We are not alone in the wilderness! Here on this second Sunday of Advent, in our gospel lesson from Mark, we hear of how God sent John the Baptist, like other prophets before him, calling us from our wandering ways to come home, calling us in the midst of our struggling lives; to know that in God our refuge we are home. That rooted in God our refuge we are called to be a comfort and refuge for others.

I have a story for you. In this month’s Living Lutheran magazine, Bishop Elizabeth Eaton writes about traveling to Honduras with a group of folks from the Evangelical Lutheran Church in America – the ELCA of which we are a part. They went to hear first-hand about the plight of migrant minors, who had tried to flee Honduras because of gangs who had killed family members and extortion from organized crime. Turned away from entering the United States, these Hondurans had found refuge and help in being resettled in safer places back in Honduras through the efforts of the ELCA, in partnership with the Lutheran World Federation and our Mennonite siblings. The ELCA’s effort is this is known by an acronym based on the Spanish word, “amparo,” which means “shelter,” or “refuge.”

You and I are a part of this work in tangible ways: a portion of our offerings to Redeemer get sent on to our area Synod and then on to the national ELCA Church, so our hands and hearts and prayers are a part of this AMMPARO work, this work of God creating refuge for those living through wilderness times.

We are not alone in the wilderness! And even as we find ourselves gathered in, called by the prophetic voice that declares that God desires healing and wholeness - “straight shall be what long was crooked” – we should not be surprised if at some point we also find that we ourselves are being sent to participate in Christ’s healing for others.

That’s the way it often works, isn’t it? We labor through grief from the loss of a loved one and as we find a way forward through our grief, we suddenly meet others who are grieving and we have the opportunity to connect them to resources and maybe even share a shoulder to cry on. We travel the road of recovery ourselves from alcohol and other drugs and suddenly find that we have been equipped with tools to support others still struggling in that wilderness of addiction. We are broken by divorce, depression, financial struggles, you name it! And as we are given opportunities by Christ for our own healing, we find that we suddenly, or perhaps slowly and over a long period of time, that we are called out of the wilderness and then to meet others in their wilderness, who God is still seeking to help.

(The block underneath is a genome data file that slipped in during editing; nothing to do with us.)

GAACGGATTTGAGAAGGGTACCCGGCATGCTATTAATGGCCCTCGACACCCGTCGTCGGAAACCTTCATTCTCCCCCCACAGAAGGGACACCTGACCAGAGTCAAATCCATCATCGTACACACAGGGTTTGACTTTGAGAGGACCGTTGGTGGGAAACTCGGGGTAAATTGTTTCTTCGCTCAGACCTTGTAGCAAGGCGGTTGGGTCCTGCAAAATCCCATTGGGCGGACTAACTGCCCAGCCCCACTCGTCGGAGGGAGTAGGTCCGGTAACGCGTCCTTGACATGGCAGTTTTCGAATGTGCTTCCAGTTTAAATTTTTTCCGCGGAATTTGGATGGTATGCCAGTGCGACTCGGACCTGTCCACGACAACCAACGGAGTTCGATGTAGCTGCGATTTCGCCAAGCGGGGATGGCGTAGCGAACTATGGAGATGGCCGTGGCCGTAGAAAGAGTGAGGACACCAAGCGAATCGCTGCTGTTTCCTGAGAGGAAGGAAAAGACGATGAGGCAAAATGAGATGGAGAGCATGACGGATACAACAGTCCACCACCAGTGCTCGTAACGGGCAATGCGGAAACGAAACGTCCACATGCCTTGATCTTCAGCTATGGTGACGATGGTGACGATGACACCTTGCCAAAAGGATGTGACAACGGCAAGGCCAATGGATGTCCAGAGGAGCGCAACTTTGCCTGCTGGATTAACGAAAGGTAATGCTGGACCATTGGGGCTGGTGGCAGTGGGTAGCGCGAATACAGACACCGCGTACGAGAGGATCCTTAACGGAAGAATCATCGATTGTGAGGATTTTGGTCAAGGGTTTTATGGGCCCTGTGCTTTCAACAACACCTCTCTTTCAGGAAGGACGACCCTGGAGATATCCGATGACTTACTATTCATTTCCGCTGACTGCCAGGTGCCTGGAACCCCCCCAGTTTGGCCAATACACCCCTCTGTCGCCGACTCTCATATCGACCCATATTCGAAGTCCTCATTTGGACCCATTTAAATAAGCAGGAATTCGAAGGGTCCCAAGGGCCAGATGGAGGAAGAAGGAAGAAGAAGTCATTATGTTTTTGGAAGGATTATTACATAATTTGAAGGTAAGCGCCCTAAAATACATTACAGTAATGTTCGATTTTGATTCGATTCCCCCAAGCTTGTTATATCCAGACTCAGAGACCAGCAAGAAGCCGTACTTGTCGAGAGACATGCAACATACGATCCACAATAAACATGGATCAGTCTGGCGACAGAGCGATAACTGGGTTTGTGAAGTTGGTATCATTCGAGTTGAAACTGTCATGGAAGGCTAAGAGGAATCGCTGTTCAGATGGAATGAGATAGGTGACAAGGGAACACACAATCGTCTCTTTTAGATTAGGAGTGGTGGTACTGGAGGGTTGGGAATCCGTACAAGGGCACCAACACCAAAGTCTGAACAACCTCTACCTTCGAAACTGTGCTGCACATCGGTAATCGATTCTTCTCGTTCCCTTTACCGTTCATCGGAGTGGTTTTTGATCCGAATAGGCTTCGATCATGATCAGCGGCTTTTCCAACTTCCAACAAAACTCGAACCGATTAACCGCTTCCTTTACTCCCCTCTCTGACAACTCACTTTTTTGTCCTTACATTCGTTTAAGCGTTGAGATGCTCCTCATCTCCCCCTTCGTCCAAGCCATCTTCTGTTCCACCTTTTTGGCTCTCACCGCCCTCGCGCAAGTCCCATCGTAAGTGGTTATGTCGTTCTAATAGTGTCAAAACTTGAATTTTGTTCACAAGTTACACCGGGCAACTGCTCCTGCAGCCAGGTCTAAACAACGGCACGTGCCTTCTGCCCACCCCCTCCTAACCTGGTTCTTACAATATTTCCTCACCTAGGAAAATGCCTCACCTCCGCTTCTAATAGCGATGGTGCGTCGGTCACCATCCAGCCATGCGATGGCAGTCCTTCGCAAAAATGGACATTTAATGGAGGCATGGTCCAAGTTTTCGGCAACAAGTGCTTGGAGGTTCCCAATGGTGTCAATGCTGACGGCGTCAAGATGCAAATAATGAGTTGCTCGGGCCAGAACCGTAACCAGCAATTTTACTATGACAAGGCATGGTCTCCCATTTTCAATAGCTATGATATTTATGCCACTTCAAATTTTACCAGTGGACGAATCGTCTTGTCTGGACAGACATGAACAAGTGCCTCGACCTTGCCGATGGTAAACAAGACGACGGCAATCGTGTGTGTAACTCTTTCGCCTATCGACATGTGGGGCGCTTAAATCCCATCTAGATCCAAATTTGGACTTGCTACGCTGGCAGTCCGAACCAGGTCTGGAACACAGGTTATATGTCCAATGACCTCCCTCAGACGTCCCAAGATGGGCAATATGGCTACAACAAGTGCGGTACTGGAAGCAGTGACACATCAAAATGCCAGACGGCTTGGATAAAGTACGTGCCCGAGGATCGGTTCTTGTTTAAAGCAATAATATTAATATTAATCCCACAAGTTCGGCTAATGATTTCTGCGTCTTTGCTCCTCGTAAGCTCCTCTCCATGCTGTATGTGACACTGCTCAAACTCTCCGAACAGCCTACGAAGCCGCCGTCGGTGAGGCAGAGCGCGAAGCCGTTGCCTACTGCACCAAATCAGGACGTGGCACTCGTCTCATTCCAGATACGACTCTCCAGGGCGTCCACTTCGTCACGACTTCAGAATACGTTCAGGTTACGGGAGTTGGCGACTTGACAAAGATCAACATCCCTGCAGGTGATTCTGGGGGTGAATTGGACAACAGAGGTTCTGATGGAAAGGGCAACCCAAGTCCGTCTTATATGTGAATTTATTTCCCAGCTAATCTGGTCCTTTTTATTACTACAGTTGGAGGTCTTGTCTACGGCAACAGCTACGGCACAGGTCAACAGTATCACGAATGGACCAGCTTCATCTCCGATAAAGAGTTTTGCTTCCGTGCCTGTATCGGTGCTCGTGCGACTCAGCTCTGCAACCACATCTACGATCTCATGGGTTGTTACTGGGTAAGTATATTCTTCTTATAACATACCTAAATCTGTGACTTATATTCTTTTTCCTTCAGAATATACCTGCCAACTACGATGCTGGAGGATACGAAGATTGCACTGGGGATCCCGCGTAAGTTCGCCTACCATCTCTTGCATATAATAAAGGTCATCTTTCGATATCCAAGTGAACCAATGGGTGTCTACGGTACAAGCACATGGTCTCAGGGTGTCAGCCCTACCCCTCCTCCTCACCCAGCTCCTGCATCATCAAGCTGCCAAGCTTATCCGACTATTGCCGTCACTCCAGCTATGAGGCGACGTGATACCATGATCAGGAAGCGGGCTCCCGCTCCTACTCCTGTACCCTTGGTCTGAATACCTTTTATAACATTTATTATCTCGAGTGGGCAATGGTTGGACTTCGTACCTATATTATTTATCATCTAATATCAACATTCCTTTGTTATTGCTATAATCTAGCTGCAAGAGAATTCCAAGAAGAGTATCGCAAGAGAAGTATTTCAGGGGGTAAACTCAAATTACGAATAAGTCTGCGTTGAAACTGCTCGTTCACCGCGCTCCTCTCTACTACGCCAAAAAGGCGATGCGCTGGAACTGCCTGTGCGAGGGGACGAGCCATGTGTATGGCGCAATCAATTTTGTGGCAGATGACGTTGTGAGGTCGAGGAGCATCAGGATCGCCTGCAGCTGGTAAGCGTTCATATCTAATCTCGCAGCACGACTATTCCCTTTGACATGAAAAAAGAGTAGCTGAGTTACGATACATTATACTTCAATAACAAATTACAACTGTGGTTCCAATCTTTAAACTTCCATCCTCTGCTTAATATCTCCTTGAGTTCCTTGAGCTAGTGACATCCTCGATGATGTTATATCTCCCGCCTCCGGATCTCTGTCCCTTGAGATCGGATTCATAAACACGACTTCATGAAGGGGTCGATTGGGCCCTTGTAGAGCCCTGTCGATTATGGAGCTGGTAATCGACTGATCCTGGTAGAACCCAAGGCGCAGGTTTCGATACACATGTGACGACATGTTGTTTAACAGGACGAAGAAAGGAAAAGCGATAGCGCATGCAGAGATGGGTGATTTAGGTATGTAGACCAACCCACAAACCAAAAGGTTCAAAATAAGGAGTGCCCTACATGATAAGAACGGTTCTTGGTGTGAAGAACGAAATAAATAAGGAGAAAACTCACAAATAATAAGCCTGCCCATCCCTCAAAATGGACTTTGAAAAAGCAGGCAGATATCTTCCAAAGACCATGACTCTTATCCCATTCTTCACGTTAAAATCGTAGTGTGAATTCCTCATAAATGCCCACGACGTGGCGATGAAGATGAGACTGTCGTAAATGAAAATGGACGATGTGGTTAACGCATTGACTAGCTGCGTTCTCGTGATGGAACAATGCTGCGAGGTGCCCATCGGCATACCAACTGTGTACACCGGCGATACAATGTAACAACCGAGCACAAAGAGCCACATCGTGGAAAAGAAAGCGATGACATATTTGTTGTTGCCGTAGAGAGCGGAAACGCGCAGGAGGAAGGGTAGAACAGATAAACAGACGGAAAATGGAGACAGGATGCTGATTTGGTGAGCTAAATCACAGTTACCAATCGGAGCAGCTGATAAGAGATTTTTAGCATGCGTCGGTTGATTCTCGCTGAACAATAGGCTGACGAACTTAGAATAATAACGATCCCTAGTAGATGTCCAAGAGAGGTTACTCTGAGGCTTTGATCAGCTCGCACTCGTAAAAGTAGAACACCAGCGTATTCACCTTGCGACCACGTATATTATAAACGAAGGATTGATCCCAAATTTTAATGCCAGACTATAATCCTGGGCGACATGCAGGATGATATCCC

As we are met in the wilderness we are called to be healing by Christ, and then sent to be a healing for others.

Some of us may have heard of Dave Brubeck, a very famous jazz musician. Dave Brubeck would have been 100 years old this week, and I heard an interview with him that was re-aired from back before he died, just shy of 92 years old.

As Dave was talking in the interview about how he got his start in music, he shared the story of being over on the front lines of World War II in Europe. He was there to make music to lift the spirits of the men heading in and out of combat on a daily basis. And, he said, his jazz band was composed of soldiers who had been injured on front lines. When the doctors or nurses would hear that someone wounded was a musician, they would send them to Dave Brubeck to join the jazz band.

Dave said things were so intense on the front lines that the USO didn’t even usually try to bring their music and entertainment up there. When they did, it didn’t usually work because the guys at the front lines struggled to relate to the USO entertainers. Yet when Dave Brubeck’s band went to the front lines, the men sat forward and listened because they knew the guys in the band had been just like them, up there serving on the front lines. So, they could hear them and receive the gift of comfort and inspiration they brought through music.

Those who have lived in the wilderness have a unique ability to reach those still living in the wilderness.

Mark’s gospel, that we heard read today, starts with the declaration that it is the good news of Jesus, and then we are thrust immediately into the wilderness by the narrative of the gospel. But it turns out we were already there. We’ve been there, or we are there, and we will end up in the wilderness again. Yet it also turns out that we are not alone in the wilderness. We are never alone. On this Advent journey to the manger God in scripture reminds of the prophetic voices God sends into the wilderness of our lives and world to remind us of this truth: we are not alone, and there is a Greater Story of redemption into which the fabric of our lives, and the lives of those Honduran migrants, and the lives of Dave Brubeck and the men on those front lines is woven. We journey in this wilderness, but there is a light that is being prepared in a manger where soon, so soon again, the Christ Child, Jesus; the Source of all things, Savior, and Redeemer, who is indeed the good news, will be born again. Amen.